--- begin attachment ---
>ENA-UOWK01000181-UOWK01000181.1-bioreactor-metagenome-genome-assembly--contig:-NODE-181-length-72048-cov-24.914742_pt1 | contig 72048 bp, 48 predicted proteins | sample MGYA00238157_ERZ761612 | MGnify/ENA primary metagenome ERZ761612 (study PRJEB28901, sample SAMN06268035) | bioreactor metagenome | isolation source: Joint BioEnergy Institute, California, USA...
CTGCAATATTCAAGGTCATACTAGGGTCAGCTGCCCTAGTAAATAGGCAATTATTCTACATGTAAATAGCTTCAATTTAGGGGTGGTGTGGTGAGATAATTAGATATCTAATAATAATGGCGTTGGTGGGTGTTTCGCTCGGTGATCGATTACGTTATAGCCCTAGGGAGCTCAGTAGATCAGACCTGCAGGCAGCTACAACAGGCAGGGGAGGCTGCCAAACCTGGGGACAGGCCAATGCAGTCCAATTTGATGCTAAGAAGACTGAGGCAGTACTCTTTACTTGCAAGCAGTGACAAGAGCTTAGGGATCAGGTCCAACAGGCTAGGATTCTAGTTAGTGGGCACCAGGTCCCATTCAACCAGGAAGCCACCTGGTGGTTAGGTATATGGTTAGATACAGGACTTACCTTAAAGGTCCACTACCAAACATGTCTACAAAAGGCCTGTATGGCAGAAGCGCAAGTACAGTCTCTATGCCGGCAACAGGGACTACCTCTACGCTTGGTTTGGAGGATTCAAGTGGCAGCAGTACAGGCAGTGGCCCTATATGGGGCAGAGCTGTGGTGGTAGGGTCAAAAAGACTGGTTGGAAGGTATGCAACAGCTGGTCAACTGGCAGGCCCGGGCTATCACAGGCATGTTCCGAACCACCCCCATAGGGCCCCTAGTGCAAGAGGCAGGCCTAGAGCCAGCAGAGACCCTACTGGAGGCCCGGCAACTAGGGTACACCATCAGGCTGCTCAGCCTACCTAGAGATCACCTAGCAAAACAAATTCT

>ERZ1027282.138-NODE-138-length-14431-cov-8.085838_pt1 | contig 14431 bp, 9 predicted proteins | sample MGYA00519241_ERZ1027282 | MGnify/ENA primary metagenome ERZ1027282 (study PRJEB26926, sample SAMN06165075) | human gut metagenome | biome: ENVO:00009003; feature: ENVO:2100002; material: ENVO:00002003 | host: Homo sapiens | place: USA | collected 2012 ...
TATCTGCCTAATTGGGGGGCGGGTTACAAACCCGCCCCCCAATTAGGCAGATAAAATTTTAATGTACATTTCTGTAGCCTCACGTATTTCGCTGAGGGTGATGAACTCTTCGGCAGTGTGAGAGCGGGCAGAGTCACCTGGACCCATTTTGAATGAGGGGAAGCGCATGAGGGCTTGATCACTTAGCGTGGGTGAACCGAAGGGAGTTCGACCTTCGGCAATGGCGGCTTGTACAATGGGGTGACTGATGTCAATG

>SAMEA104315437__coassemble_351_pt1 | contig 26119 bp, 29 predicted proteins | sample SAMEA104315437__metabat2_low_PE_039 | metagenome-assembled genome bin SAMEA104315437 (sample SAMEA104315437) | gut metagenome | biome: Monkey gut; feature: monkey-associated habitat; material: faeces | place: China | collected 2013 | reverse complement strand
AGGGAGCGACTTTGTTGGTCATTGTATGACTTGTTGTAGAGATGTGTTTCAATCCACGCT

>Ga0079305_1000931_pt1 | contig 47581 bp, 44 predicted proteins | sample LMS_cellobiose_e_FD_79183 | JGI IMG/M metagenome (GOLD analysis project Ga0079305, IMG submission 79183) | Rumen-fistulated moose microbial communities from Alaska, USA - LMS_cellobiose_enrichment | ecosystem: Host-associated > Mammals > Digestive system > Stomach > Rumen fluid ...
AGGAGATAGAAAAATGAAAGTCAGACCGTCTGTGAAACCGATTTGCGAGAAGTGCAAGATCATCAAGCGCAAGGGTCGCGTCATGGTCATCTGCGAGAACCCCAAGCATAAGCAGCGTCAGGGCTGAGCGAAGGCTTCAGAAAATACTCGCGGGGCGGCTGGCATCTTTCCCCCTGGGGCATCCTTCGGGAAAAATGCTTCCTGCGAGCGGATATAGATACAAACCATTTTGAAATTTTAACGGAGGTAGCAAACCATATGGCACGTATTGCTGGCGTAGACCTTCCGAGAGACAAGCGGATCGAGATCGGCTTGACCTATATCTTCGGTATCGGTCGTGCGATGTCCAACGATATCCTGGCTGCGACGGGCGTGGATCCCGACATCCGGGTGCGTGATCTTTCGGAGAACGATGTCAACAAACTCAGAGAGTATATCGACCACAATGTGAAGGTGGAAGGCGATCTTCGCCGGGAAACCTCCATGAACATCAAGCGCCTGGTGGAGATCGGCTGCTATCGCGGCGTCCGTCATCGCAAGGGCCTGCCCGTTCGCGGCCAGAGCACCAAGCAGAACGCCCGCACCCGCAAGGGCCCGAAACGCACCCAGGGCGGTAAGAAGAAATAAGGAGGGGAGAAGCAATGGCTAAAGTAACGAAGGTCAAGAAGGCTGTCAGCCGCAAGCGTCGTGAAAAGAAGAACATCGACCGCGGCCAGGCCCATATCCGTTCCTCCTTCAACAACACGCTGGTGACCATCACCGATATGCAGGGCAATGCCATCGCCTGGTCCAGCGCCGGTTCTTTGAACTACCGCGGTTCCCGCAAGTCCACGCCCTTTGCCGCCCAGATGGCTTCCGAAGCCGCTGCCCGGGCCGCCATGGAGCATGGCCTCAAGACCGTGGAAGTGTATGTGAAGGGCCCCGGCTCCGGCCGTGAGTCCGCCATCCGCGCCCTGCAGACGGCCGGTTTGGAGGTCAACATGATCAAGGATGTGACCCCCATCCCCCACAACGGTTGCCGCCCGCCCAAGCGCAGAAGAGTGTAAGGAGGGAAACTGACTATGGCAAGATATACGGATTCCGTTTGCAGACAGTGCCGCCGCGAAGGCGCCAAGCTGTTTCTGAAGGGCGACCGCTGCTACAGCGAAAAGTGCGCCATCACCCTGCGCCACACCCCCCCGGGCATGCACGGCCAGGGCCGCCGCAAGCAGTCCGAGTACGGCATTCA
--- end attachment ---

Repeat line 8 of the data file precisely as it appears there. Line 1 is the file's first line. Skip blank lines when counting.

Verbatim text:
AGGAGATAGAAAAATGAAAGTCAGACCGTCTGTGAAACCGATTTGCGAGAAGTGCAAGATCATCAAGCGCAAGGGTCGCGTCATGGTCATCTGCGAGAACCCCAAGCATAAGCAGCGTCAGGGCTGAGCGAAGGCTTCAGAAAATACTCGCGGGGCGGCTGGCATCTTTCCCCCTGGGGCATCCTTCGGGAAAAATGCTTCCTGCGAGCGGATATAGATACAAACCATTTTGAAATTTTAACGGAGGTAGCAAACCATATGGCACGTATTGCTGGCGTAGACCTTCCGAGAGACAAGCGGATCGAGATCGGCTTGACCTATATCTTCGGTATCGGTCGTGCGATGTCCAACGATATCCTGGCTGCGACGGGCGTGGATCCCGACATCCGGGTGCGTGATCTTTCGGAGAACGATGTCAACAAACTCAGAGAGTATATCGACCACAATGTGAAGGTGGAAGGCGATCTTCGCCGGGAAACCTCCATGAACATCAAGCGCCTGGTGGAGATCGGCTGCTATCGCGGCGTCCGTCATCGCAAGGGCCTGCCCGTTCGCGGCCAGAGCACCAAGCAGAACGCCCGCACCCGCAAGGGCCCGAAACGCACCCAGGGCGGTAAGAAGAAATAAGGAGGGGAGAAGCAATGGCTAAAGTAACGAAGGTCAAGAAGGCTGTCAGCCGCAAGCGTCGTGAAAAGAAGAACATCGACCGCGGCCAGGCCCATATCCGTTCCTCCTTCAACAACACGCTGGTGACCATCACCGATATGCAGGGCAATGCCATCGCCTGGTCCAGCGCCGGTTCTTTGAACTACCGCGGTTCCCGCAAGTCCACGCCCTTTGCCGCCCAGATGGCTTCCGAAGCCGCTGCCCGGGCCGCCATGGAGCATGGCCTCAAGACCGTGGAAGTGTATGTGAAGGGCCCCGGCTCCGGCCGTGAGTCCGCCATCCGCGCCCTGCAGACGGCCGGTTTGGAGGTCAACATGATCAAGGATGTGACCCCCATCCCCCACAACGGTTGCCGCCCGCCCAAGCGCAGAAGAGTGTAAGGAGGGAAACTGACTATGGCAAGATATACGGATTCCGTTTGCAGACAGTGCCGCCGCGAAGGCGCCAAGCTGTTTCTGAAGGGCGACCGCTGCTACAGCGAAAAGTGCGCCATCACCCTGCGCCACACCCCCCCGGGCATGCACGGCCAGGGCCGCCGCAAGCAGTCCGAGTACGGCATTCA